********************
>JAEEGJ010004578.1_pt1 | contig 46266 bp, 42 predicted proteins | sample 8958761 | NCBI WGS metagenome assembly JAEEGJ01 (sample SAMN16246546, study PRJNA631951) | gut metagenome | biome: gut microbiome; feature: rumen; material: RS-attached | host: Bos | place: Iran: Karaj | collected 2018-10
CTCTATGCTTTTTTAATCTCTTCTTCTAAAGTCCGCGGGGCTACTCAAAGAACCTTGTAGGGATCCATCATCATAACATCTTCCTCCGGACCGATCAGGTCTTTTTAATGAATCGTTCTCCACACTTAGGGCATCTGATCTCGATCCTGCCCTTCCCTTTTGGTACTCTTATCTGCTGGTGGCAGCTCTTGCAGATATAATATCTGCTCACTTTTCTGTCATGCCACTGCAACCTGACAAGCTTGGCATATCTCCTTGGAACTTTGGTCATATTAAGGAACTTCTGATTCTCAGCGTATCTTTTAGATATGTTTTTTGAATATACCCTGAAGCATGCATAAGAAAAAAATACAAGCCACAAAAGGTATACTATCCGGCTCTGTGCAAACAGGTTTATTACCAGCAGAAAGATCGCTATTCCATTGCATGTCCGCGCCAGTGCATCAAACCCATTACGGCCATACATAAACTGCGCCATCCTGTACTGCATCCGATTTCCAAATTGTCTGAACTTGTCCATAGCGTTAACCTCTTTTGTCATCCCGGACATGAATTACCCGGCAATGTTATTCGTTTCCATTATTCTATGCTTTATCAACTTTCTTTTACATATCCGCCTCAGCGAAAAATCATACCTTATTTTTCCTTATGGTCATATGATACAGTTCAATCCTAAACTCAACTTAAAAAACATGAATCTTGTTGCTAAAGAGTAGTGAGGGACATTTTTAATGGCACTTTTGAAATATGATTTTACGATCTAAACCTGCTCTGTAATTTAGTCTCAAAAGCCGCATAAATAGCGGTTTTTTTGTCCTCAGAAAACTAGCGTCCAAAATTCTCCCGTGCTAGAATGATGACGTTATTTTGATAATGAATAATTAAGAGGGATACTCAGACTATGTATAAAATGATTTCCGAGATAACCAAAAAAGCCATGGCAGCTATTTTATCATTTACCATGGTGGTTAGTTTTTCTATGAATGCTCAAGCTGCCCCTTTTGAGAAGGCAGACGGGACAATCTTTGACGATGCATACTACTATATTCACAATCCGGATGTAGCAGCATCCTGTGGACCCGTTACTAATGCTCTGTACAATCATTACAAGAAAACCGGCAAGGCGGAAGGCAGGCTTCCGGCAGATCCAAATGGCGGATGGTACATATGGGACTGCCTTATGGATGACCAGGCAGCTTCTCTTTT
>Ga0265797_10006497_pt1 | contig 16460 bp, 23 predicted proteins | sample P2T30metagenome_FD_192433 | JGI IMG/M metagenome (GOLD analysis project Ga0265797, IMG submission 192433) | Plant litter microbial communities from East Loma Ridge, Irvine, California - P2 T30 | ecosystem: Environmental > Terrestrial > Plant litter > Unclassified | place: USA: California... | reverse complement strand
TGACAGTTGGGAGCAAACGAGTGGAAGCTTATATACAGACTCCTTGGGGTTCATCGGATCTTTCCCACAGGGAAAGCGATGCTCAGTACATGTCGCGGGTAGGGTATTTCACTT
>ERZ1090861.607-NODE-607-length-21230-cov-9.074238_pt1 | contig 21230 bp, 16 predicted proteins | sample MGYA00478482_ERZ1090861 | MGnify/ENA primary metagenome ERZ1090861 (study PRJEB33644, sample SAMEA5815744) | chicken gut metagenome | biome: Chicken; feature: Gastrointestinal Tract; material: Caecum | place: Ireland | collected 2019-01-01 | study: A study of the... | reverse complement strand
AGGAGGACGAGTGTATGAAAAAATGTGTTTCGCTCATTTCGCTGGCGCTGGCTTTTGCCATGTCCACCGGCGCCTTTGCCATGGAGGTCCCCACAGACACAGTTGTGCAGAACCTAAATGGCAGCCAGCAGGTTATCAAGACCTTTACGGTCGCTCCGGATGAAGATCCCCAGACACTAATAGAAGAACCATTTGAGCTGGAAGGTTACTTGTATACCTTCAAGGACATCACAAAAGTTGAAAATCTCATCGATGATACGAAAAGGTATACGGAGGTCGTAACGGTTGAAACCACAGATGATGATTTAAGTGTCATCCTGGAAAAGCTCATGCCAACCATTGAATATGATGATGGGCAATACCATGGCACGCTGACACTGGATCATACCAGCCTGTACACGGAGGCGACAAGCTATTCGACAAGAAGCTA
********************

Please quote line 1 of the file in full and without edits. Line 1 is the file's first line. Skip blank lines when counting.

>JAEEGJ010004578.1_pt1 | contig 46266 bp, 42 predicted proteins | sample 8958761 | NCBI WGS metagenome assembly JAEEGJ01 (sample SAMN16246546, study PRJNA631951) | gut metagenome | biome: gut microbiome; feature: rumen; material: RS-attached | host: Bos | place: Iran: Karaj | collected 2018-10